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Illegals Issue Here Crosses Border Into Public Awareness

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One million marchers in Los Angeles. Half a million in Dallas.

One hundred in Pittsburgh.

 

Despite the numbers, organizers were pleased with the turnout for their Downtown rally for the rights of undocumented immigrants. At the April 10 demonstration, marchers carried signs reading, "We Are All Americans," "Welcome the Persecuted" and "No Human Being Is Illegal." The event was part of a national protest day prompted by a U.S. Senate struggle over whether to grant immigrants more rights to citizenship.

 

Immigration here is the "same issue -- big issue" as it is across the country, says Marisa Manheim of Pittsburgh Friends of Immigrants for Immigrants' Rights, which led the march. "Just a smaller population. And maybe more in the shadows."

 

"Yesterday I was in church in Oakland full of Hispanic people, and none of them came" to the rally, marveled Linda Yepez of McKees Rocks. "I expected more. I was kind of disappointed. The majority of them didn't come. They're afraid."

 

Yepez's husband, Gilberto, is a recent Mexican legal immigrant who also attended the event with the couple's son "to support our people," Gilberto said.

 

Linda Yepez, who teaches English as a second language in the Sto-Rox School District, says she hopes Congress will help "the people get what they're asking for, that they get to come here and work and not be afraid. Our people deserve the American dream too. We're not criminals, we're not terrorists, we're human beings. And we have a right to be here."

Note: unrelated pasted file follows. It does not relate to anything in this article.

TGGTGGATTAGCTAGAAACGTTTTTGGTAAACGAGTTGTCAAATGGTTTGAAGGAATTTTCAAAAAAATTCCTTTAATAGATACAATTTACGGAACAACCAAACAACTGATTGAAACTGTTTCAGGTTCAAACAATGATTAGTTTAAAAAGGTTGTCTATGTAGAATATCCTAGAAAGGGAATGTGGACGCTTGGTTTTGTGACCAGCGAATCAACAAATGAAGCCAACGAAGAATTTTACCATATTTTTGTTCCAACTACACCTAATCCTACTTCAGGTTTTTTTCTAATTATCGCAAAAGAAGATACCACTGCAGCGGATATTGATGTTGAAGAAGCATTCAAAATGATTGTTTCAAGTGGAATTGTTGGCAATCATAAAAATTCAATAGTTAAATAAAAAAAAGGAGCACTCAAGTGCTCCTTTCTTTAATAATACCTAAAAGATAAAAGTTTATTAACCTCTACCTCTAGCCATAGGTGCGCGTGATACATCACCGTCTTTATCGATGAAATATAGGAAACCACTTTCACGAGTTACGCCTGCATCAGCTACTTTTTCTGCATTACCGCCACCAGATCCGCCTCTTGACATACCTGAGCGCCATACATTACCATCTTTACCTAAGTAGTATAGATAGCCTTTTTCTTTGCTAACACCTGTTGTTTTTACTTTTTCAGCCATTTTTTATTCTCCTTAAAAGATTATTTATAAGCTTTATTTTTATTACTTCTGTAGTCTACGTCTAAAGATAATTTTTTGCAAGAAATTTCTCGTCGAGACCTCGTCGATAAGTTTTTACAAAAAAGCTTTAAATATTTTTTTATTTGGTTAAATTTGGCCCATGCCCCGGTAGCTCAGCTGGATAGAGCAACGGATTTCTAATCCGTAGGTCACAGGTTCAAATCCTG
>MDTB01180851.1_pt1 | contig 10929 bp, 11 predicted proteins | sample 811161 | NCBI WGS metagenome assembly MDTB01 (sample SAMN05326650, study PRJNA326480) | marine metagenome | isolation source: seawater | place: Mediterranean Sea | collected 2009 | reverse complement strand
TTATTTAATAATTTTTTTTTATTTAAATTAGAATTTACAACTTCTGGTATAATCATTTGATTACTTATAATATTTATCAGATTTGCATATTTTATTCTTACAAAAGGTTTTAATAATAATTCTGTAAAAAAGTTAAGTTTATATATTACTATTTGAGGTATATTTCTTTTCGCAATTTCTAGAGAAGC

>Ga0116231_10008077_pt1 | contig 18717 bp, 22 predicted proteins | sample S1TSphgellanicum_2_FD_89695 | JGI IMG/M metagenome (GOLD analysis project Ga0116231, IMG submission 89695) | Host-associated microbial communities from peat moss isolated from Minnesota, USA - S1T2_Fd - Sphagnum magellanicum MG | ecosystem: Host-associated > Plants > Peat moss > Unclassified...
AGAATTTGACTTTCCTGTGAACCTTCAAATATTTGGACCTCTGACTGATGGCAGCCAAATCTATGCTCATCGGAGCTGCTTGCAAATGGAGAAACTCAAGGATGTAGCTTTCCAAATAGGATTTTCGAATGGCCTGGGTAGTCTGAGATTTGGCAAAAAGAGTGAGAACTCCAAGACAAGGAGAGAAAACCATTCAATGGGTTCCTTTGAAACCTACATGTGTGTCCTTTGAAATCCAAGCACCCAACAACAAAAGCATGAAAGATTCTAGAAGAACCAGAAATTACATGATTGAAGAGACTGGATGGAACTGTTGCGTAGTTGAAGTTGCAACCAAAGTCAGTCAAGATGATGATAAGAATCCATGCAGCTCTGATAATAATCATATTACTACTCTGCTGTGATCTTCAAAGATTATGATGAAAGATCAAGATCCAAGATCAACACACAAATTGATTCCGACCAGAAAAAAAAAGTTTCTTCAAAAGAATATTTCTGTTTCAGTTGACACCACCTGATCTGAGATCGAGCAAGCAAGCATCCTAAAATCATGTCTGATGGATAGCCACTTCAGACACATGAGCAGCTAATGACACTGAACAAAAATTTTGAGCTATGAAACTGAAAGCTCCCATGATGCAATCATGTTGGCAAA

"We need to have the most recent of immigrants fighting for this," added Yinka Aganga Williams, a permanent resident from Nigeria. "Those who have [gained] citizenship in the last 10 to 20 years ... where are they? It is still their cause."

 

Williams is program director for the Acculturation for Justice, Access and Peace Outreach of St. Benedict the Moor Roman Catholic Church, in the Hill District. The group helps African and Caribbean immigrants to navigate American culture while advocating for their rights. Her main concern is the separation of immigrants from their families: Illegal immigrants have a difficult returning to their native countries even for brief visits, she says.

 

"Americans are taking the lead in talking about democracy all over the world," says Williams, "and here is where freedom is most important."

 

Acculturation ought to work both ways, she contends ... on the immigrants and their new neighbors: "Unfortunately, there is no government program to acculturate those who are supposed to welcome them," she says.

 

Concluded Matt Richards, one of several members of the Service Employees International Union joining the rally: "[I]f immigrants are going to come here and work hard, they should have the same rights as other workers ... a voice on the job and a vote at the ballot box."

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